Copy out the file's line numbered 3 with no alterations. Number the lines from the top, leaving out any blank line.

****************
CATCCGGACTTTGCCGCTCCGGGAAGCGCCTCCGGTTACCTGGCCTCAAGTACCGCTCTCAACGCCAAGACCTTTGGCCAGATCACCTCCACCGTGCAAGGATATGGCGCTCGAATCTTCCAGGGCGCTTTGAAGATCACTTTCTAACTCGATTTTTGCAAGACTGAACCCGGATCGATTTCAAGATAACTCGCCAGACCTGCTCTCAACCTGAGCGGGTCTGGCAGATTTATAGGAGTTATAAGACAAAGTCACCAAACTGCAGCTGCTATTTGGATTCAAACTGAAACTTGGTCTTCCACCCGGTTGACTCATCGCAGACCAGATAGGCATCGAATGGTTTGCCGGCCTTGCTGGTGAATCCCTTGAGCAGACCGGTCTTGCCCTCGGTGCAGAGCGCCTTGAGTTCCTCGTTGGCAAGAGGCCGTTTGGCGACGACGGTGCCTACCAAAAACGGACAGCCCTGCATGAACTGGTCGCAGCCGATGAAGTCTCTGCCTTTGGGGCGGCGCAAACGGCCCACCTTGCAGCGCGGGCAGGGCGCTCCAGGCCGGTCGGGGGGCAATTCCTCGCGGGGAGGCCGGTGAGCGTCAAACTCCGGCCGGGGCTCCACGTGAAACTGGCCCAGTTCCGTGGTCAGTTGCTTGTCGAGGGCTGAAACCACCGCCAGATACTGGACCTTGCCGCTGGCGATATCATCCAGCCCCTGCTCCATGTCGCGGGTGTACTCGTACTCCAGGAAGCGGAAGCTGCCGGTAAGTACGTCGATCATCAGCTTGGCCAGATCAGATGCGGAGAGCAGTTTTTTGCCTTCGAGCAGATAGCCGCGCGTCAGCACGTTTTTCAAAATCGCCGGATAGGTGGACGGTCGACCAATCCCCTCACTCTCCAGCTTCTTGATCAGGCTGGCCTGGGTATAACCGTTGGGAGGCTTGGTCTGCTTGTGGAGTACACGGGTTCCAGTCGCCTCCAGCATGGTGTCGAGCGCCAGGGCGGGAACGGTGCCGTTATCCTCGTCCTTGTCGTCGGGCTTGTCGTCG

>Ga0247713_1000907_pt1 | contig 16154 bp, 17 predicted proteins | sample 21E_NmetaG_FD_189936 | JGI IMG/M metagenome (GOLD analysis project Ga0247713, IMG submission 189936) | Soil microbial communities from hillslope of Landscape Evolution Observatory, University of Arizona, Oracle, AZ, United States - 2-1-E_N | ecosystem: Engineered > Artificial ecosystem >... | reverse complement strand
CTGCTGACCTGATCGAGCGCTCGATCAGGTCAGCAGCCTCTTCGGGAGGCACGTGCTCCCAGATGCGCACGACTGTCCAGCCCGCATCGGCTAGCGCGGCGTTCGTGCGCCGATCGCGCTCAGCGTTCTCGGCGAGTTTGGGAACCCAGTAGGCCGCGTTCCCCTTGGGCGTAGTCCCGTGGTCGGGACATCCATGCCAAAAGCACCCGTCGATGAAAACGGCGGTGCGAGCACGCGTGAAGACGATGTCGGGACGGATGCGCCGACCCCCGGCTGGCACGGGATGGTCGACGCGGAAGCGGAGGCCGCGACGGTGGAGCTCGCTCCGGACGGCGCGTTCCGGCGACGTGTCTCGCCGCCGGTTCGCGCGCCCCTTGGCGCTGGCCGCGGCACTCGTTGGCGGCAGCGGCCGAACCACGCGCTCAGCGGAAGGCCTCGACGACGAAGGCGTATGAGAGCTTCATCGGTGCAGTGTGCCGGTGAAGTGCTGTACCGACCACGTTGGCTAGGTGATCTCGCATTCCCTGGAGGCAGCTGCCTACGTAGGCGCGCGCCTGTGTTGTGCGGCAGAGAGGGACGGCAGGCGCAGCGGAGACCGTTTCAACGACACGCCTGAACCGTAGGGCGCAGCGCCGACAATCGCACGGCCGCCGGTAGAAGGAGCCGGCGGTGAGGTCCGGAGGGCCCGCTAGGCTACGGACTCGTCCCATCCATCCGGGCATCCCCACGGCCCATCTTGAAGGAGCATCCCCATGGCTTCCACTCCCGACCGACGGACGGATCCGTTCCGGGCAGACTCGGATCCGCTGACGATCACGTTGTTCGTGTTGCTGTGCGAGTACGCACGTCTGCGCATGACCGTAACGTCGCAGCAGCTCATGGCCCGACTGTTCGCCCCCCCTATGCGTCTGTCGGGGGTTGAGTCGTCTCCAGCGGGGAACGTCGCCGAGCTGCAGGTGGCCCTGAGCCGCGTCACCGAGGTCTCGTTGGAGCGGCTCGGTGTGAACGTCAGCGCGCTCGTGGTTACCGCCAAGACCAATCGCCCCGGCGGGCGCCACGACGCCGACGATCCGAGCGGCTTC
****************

CTGCTGACCTGATCGAGCGCTCGATCAGGTCAGCAGCCTCTTCGGGAGGCACGTGCTCCCAGATGCGCACGACTGTCCAGCCCGCATCGGCTAGCGCGGCGTTCGTGCGCCGATCGCGCTCAGCGTTCTCGGCGAGTTTGGGAACCCAGTAGGCCGCGTTCCCCTTGGGCGTAGTCCCGTGGTCGGGACATCCATGCCAAAAGCACCCGTCGATGAAAACGGCGGTGCGAGCACGCGTGAAGACGATGTCGGGACGGATGCGCCGACCCCCGGCTGGCACGGGATGGTCGACGCGGAAGCGGAGGCCGCGACGGTGGAGCTCGCTCCGGACGGCGCGTTCCGGCGACGTGTCTCGCCGCCGGTTCGCGCGCCCCTTGGCGCTGGCCGCGGCACTCGTTGGCGGCAGCGGCCGAACCACGCGCTCAGCGGAAGGCCTCGACGACGAAGGCGTATGAGAGCTTCATCGGTGCAGTGTGCCGGTGAAGTGCTGTACCGACCACGTTGGCTAGGTGATCTCGCATTCCCTGGAGGCAGCTGCCTACGTAGGCGCGCGCCTGTGTTGTGCGGCAGAGAGGGACGGCAGGCGCAGCGGAGACCGTTTCAACGACACGCCTGAACCGTAGGGCGCAGCGCCGACAATCGCACGGCCGCCGGTAGAAGGAGCCGGCGGTGAGGTCCGGAGGGCCCGCTAGGCTACGGACTCGTCCCATCCATCCGGGCATCCCCACGGCCCATCTTGAAGGAGCATCCCCATGGCTTCCACTCCCGACCGACGGACGGATCCGTTCCGGGCAGACTCGGATCCGCTGACGATCACGTTGTTCGTGTTGCTGTGCGAGTACGCACGTCTGCGCATGACCGTAACGTCGCAGCAGCTCATGGCCCGACTGTTCGCCCCCCCTATGCGTCTGTCGGGGGTTGAGTCGTCTCCAGCGGGGAACGTCGCCGAGCTGCAGGTGGCCCTGAGCCGCGTCACCGAGGTCTCGTTGGAGCGGCTCGGTGTGAACGTCAGCGCGCTCGTGGTTACCGCCAAGACCAATCGCCCCGGCGGGCGCCACGACGCCGACGATCCGAGCGGCTTC